GoBe’s first loan recipient is Miriam Vasquez, who is starting a small, handmade chocolate company in Peguche, Ecuador. Miriam’s enterprise was selected for this support because of her friendship and budding business partnership with Mimi Wheeler, the founder/proprietor of Grocer’s Daughter Chocolates.
The two met nearly five years ago when Miriam was traveling in the United States to sell handicrafts, heartbreaking trips that would take her away from her family and young son for weeks at a time. The friendship deepened when Mimi traveled to Ecuador to visit the farm cooperatives that supply her highest quality chocolates. Miriam and her brother visited and stayed with the Wheelers on several occasions in the three following years, when Miriam would travel to the Midwest to sell crafts she and others in her village made. Her many weeks enabled her to send her son to school and support her extended family back home. But Mimi suggested there may be another way.
When Mimi realized the quality of chocolates available at local markets, she encouraged Miriam to launch her own chocolate company and over two summer visits to Empire coached Miriam in chocolate-making techniques.
On Thursday, Feb. 4, we’ll be giving a short presentation on how you can help Miriam make the final purchases needed to get her store opened to the public. A morning session will be held at the Grand Traverse Pie Company (525 West Front Street) from 8-8:45 a.m., and an evening session at Scott’s Harbor Grill (12719 SW Bay Shore Drive) from 5:30-6:15 p.m. There, Mimi will talk more about her relationship with Miriam, and we’ll explain the intention behind the project and more on how it will work.
Currently, we are currently seeking $3,000 to fund the final development of Miriam’s chocolate enterprise in the town of Peguche, located beside a scenic waterfall and a short trip from Otavalo, a popular tourist destination that hosts South America’s largest handicrafts market. We hope to secure 30, $100 loan donations, but we will happily accept more or less.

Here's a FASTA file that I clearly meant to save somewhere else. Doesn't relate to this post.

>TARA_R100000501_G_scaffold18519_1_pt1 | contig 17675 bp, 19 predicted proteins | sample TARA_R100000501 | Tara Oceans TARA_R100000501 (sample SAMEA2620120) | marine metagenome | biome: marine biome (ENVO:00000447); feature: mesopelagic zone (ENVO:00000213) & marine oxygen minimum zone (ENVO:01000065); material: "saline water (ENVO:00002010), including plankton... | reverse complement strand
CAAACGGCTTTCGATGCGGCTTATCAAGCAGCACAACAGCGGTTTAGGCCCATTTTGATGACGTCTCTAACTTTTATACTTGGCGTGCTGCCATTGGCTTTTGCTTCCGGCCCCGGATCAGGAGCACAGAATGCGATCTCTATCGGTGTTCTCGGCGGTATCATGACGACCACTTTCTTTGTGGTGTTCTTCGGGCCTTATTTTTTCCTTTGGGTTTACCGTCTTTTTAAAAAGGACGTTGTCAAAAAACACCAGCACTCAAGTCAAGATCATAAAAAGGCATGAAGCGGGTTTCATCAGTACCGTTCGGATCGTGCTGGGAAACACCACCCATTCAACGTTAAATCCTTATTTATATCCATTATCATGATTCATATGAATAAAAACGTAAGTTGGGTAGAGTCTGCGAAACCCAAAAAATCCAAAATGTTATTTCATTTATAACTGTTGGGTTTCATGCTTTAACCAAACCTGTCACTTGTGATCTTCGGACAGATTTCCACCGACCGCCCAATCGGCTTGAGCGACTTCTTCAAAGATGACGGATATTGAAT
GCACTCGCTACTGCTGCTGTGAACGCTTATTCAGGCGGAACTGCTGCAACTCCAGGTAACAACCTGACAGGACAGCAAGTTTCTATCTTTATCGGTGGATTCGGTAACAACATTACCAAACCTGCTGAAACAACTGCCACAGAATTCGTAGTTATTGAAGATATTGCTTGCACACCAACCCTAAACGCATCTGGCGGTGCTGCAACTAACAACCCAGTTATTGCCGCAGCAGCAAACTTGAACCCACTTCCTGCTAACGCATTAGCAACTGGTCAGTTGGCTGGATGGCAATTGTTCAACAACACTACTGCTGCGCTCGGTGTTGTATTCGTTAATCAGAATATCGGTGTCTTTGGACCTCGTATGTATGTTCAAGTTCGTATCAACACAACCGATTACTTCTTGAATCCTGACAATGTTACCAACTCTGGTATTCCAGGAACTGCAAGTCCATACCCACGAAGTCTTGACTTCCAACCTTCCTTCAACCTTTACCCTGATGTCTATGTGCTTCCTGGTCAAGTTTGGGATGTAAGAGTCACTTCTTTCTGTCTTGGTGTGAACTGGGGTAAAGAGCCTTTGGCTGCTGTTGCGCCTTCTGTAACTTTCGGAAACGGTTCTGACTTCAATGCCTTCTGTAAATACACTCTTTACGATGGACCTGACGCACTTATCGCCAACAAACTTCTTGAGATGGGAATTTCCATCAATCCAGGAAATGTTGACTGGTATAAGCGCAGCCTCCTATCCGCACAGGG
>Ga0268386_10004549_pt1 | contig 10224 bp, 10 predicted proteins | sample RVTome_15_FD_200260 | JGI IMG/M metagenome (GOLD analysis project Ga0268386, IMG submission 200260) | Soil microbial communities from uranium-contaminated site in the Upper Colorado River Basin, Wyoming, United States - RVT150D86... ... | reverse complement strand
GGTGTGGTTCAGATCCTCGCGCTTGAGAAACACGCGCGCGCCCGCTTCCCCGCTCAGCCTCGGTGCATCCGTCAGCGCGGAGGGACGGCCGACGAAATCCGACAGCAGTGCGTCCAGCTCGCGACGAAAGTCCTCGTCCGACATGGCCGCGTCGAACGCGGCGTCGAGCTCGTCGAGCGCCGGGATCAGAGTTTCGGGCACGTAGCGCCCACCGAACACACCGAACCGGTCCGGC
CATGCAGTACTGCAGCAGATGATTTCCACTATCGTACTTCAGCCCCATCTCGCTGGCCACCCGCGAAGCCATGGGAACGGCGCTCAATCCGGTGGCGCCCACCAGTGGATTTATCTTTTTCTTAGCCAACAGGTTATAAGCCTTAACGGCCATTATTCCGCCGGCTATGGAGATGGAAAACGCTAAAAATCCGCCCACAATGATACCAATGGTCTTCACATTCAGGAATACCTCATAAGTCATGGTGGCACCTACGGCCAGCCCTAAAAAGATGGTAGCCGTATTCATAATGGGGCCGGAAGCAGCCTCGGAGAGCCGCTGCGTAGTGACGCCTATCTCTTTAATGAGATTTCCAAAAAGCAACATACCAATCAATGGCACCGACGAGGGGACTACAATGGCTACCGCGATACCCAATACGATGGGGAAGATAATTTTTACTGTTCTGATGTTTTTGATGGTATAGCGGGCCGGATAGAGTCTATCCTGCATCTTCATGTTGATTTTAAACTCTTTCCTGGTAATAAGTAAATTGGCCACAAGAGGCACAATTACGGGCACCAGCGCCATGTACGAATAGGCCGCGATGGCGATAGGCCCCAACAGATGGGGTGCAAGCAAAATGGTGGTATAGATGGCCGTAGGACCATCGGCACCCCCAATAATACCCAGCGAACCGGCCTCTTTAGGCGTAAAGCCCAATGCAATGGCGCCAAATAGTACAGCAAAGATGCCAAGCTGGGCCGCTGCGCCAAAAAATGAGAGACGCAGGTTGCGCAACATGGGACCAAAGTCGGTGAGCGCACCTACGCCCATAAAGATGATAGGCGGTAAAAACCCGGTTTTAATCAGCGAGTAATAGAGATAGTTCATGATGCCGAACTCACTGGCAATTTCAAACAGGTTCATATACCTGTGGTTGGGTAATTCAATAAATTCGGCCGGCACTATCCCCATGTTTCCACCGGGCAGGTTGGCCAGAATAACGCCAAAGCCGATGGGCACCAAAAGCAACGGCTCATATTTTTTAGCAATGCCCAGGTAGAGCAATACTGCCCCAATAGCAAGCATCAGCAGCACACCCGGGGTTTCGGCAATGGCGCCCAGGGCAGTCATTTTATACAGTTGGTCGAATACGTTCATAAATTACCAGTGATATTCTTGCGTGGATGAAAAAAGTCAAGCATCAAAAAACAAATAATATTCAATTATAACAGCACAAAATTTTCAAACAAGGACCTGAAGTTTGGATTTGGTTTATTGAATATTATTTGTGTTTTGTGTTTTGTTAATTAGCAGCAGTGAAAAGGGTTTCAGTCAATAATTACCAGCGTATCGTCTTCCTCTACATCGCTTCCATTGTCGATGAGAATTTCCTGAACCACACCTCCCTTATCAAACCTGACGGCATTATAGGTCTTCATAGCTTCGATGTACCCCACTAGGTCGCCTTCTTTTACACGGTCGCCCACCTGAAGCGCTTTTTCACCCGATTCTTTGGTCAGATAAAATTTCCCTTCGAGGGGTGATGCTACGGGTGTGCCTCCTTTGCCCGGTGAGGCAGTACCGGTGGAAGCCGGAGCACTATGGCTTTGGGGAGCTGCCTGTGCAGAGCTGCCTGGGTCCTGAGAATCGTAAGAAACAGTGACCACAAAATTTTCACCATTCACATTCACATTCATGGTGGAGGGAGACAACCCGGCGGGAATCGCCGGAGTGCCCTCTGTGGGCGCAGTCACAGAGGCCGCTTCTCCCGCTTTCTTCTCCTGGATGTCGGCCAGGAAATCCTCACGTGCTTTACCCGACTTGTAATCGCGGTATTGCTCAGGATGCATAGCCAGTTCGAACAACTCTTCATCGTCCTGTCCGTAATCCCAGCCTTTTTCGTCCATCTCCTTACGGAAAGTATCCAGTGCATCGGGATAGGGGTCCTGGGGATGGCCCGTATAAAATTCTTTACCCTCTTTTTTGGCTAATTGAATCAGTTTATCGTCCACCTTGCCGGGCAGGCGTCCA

Under the terms of the project, the $3,000 will be loaned to Miriam with a simple interest of 5 percent, with no collateral or risk to her. She will begin payments six months prior to opening, meaning we anticipate the first payment by January 2011. Miriam will have three years to pay off the loan, amounting to 36 payments of $87.50 each. Miriam is confident she can repay the loan with these terms and is hoping to pay it off much sooner.
Due to SEC regulations, your investment must be recorded as a donation; however we cannot offer a tax-deduction. If you choose to pool your investment, the money will remain in a microloan account for future loans to support Miriam and other entrepreneurs. If you choose to be repaid once the loan is paid off, we’ll gladly do this.
This, again, is a pilot project for a new microlending/tourism enterprise known as GoBe, currently in the conceptual phase of development and being spearheaded by Juliette Schultz and Jody Treter. GoBe will offer trips to visit Miriam and her chocolate business in the near future, and initial investors will get priority in future GoBe visits to this chocolatier and others in whom the project opts to invest.
From Feb. 23 to March 6, Mimi Wheeler, Kim Schneider, Juliette Schultz, Sharon Hendricks and Jody Treter will travel to Ecuador to help Miriam establish her new business, finalize her business plan and develop markets and promotional strategies. We will report regularly from Peguche while there and then at least monthly via a blog where you’ll be able to track Miriam’s progress.
We look forward to seeing you on Thursday and hope you will consider partnering with us in some way in this new person-to-person lending model.